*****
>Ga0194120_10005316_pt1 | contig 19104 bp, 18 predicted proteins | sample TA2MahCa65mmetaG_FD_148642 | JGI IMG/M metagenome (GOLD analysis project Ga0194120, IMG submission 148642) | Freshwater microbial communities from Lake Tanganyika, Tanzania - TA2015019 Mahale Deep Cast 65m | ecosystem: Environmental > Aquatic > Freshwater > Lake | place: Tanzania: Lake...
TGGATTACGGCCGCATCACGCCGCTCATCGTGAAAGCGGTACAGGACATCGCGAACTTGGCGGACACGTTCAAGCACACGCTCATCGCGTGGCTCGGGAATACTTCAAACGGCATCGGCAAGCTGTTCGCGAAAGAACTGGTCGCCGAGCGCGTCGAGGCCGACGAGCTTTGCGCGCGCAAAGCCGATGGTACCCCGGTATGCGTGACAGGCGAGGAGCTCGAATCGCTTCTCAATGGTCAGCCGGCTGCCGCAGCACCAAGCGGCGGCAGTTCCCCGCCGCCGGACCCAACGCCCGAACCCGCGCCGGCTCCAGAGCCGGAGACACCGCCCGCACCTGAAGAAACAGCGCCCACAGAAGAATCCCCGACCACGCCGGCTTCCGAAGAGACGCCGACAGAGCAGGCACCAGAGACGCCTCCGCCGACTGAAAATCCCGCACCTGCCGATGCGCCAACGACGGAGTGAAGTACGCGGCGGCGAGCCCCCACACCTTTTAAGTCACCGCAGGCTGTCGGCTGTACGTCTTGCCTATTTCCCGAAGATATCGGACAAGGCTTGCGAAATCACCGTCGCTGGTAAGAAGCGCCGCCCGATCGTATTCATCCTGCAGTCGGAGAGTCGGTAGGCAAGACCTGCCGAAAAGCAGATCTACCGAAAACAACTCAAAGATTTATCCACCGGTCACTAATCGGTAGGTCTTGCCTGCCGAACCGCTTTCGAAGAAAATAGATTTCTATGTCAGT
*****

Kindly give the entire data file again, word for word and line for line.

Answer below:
>Ga0194120_10005316_pt1 | contig 19104 bp, 18 predicted proteins | sample TA2MahCa65mmetaG_FD_148642 | JGI IMG/M metagenome (GOLD analysis project Ga0194120, IMG submission 148642) | Freshwater microbial communities from Lake Tanganyika, Tanzania - TA2015019 Mahale Deep Cast 65m | ecosystem: Environmental > Aquatic > Freshwater > Lake | place: Tanzania: Lake...
TGGATTACGGCCGCATCACGCCGCTCATCGTGAAAGCGGTACAGGACATCGCGAACTTGGCGGACACGTTCAAGCACACGCTCATCGCGTGGCTCGGGAATACTTCAAACGGCATCGGCAAGCTGTTCGCGAAAGAACTGGTCGCCGAGCGCGTCGAGGCCGACGAGCTTTGCGCGCGCAAAGCCGATGGTACCCCGGTATGCGTGACAGGCGAGGAGCTCGAATCGCTTCTCAATGGTCAGCCGGCTGCCGCAGCACCAAGCGGCGGCAGTTCCCCGCCGCCGGACCCAACGCCCGAACCCGCGCCGGCTCCAGAGCCGGAGACACCGCCCGCACCTGAAGAAACAGCGCCCACAGAAGAATCCCCGACCACGCCGGCTTCCGAAGAGACGCCGACAGAGCAGGCACCAGAGACGCCTCCGCCGACTGAAAATCCCGCACCTGCCGATGCGCCAACGACGGAGTGAAGTACGCGGCGGCGAGCCCCCACACCTTTTAAGTCACCGCAGGCTGTCGGCTGTACGTCTTGCCTATTTCCCGAAGATATCGGACAAGGCTTGCGAAATCACCGTCGCTGGTAAGAAGCGCCGCCCGATCGTATTCATCCTGCAGTCGGAGAGTCGGTAGGCAAGACCTGCCGAAAAGCAGATCTACCGAAAACAACTCAAAGATTTATCCACCGGTCACTAATCGGTAGGTCTTGCCTGCCGAACCGCTTTCGAAGAAAATAGATTTCTATGTCAGT